Allow me to introduce you to the Maia Column Dress by Bailey 44, which first caught my eye in Anthropologie’s June 2012 catalog. Apparently, the “Maia” is the most recent offering in a series of similar knit column dresses by the same label. This version is made of a striped nylon/spandex blend, and is listed at $178 (this seems awfully expensive for a garment made of nylon/spandex, but I guess it’s the design being sold more than the fabric).
At first glance, it may seem that the striped panels are simply pieced together with diagonal seams, but closer inspection of the photo shows that each panel actually overlaps the panel below it. That means this dress could be adapted to allow for easy breastfeeding access – something that is a pretty big plus for me at the moment. And so, for my first project on this blog, I’ve decided to make myself a version of the Maia Column Dress.
Because the dress is basically an elongated tank top, I’m going to make my own pattern by simply tracing around a well-fitting tank top from my closet (lengthening it to dress-length, of course). I already have a black and gray striped knit fabric in my stash (bought as a 3-meter remnant for 10 euros) that I think would be perfect for this dress. In fact, one of the previously released column dresses was made with a very similar fabric. I think it looks really striking with the high-contrast stripes.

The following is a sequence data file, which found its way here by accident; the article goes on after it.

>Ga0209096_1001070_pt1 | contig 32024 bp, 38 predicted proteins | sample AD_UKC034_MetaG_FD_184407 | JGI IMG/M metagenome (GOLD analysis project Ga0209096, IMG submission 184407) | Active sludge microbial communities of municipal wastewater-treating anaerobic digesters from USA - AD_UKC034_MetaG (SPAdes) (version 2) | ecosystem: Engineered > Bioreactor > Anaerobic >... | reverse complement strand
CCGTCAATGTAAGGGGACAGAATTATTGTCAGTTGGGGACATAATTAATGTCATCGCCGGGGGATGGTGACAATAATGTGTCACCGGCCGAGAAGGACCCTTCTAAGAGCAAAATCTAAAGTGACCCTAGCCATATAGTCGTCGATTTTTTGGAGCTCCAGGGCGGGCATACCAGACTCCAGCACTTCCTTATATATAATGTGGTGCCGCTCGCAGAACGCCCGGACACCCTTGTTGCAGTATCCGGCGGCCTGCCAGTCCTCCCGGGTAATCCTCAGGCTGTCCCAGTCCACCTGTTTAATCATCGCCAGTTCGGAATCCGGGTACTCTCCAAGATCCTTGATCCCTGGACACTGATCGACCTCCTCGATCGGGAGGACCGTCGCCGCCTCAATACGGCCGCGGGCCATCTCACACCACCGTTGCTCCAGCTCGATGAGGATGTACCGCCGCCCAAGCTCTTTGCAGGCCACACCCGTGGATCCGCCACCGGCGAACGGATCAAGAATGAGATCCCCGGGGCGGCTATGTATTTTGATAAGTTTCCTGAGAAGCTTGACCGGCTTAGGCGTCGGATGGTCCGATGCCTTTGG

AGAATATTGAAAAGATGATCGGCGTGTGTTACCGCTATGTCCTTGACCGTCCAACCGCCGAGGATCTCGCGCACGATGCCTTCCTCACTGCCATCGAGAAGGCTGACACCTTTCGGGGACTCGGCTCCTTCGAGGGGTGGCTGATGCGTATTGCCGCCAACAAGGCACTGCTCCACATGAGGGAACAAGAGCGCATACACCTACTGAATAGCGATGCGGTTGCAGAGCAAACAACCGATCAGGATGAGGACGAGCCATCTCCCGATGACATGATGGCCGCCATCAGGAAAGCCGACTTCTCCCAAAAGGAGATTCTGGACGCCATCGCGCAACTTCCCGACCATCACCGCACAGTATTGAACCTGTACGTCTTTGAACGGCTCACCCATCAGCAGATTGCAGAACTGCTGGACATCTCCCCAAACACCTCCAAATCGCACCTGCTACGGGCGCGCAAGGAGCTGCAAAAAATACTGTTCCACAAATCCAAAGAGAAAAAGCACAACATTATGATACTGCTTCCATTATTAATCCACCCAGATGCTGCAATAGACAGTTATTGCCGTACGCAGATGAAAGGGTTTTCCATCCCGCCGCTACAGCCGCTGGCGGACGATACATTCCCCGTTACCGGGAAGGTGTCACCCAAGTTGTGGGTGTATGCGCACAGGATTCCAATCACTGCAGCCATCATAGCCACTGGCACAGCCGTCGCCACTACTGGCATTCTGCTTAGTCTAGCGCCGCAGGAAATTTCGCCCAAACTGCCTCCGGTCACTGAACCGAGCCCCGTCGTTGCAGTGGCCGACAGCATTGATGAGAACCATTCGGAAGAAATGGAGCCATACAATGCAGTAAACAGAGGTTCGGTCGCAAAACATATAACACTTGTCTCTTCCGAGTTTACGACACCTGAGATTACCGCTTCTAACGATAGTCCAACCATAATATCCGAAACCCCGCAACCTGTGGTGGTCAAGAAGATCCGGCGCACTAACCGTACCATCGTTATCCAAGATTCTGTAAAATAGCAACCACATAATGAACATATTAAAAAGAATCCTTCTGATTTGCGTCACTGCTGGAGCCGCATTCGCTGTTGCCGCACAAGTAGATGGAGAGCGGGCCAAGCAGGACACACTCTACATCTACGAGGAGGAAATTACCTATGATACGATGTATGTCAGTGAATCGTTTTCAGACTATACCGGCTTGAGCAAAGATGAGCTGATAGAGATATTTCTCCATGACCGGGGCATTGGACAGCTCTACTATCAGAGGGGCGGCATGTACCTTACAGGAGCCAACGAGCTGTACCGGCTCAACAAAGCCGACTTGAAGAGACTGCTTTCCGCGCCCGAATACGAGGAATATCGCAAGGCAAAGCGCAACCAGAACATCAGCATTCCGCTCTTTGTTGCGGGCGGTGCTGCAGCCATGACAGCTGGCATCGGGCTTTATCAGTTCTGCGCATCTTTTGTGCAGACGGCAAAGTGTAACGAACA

I’ve studied the photos on the Anthropologie website and have perused quite a few online dressing-room photos to get a better feel for the details. **SIDE NOTE** I’ve discovered that there are actually blogs (many of them, in fact) that exist for the sole purpose of showing what garments look like when tried on in a dressing room (in particular, Anthropologie and J. Crew inspire a lot of this kind of blogging). Though often low-quality (we’re talking cell-phone pictures taken in a mirror, for the most part), these photos can actually be a goldmine for when you’re trying to get a better idea of the construction of a garment you’ve only seen in a catalog or on a store website. I especially appreciate that a lot of these photos are taken from the side because you almost never get a side view of a garment on an official store website. **END OF SIDE NOTE**
So now I’m off to trace the pattern and cut the fabric. Stay tuned…